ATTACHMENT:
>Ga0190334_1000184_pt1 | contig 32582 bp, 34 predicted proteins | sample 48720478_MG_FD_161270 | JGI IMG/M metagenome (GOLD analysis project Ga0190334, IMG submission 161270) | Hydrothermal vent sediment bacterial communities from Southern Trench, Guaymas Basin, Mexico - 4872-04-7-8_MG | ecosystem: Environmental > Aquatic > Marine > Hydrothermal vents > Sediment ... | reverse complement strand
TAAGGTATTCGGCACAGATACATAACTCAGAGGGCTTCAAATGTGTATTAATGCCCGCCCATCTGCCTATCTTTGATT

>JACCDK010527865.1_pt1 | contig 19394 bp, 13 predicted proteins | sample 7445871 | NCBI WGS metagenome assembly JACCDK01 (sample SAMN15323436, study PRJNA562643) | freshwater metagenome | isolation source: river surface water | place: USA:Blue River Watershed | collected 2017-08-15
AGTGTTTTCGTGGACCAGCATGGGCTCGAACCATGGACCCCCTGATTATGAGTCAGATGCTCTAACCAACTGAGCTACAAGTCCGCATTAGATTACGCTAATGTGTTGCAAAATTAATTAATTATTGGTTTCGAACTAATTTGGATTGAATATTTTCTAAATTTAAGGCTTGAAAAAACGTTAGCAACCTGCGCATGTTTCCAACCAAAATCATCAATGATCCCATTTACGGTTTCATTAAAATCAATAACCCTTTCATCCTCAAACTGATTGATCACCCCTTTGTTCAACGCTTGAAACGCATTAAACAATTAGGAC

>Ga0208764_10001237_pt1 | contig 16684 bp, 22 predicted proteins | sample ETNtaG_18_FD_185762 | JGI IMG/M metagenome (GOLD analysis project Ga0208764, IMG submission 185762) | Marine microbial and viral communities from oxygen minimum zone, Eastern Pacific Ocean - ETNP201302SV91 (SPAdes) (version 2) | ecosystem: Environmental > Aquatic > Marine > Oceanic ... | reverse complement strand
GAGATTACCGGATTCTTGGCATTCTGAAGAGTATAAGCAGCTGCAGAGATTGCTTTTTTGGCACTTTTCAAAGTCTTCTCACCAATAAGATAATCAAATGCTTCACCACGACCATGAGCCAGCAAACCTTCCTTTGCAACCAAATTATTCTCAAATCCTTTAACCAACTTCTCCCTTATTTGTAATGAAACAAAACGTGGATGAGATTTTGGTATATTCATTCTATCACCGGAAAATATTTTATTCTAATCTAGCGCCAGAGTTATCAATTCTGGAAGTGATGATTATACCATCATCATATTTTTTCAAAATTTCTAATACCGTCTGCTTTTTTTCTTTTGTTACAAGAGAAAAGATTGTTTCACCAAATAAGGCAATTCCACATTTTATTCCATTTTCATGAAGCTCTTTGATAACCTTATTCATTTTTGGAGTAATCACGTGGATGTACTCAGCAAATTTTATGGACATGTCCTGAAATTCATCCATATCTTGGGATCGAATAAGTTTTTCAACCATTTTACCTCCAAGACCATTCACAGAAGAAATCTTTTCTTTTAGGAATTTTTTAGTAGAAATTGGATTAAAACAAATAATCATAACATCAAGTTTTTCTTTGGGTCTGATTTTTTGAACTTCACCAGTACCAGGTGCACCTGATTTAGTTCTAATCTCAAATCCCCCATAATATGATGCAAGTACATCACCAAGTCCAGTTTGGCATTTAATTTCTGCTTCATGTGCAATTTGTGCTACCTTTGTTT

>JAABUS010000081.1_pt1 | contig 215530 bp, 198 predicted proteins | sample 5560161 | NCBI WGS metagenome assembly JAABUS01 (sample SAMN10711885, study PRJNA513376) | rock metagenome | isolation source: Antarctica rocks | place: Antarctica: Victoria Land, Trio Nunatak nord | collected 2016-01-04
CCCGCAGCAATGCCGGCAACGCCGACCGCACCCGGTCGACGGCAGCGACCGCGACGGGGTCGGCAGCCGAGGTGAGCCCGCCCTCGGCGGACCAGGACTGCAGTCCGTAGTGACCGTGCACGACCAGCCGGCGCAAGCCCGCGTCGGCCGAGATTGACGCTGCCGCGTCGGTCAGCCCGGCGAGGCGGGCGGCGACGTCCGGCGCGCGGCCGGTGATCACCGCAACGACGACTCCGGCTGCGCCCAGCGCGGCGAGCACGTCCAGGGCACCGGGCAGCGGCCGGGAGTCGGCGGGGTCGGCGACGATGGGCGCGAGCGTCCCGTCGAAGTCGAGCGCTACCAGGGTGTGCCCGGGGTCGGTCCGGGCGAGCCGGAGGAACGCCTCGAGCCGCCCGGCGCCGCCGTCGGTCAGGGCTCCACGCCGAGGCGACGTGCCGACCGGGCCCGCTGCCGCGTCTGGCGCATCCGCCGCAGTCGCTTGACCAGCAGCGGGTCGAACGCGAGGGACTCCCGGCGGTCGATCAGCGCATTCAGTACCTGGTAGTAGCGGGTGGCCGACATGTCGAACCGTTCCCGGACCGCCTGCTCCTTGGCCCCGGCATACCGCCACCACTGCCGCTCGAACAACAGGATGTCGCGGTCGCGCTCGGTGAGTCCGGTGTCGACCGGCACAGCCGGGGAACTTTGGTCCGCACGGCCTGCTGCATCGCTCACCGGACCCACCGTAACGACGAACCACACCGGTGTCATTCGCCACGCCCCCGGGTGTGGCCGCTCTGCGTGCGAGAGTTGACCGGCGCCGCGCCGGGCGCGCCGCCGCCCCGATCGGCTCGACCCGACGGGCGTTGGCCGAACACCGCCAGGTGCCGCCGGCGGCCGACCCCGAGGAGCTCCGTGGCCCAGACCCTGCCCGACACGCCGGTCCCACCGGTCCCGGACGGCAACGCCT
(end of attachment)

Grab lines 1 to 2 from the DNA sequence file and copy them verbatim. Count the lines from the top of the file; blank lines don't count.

>Ga0190334_1000184_pt1 | contig 32582 bp, 34 predicted proteins | sample 48720478_MG_FD_161270 | JGI IMG/M metagenome (GOLD analysis project Ga0190334, IMG submission 161270) | Hydrothermal vent sediment bacterial communities from Southern Trench, Guaymas Basin, Mexico - 4872-04-7-8_MG | ecosystem: Environmental > Aquatic > Marine > Hydrothermal vents > Sediment ... | reverse complement strand
TAAGGTATTCGGCACAGATACATAACTCAGAGGGCTTCAAATGTGTATTAATGCCCGCCCATCTGCCTATCTTTGATT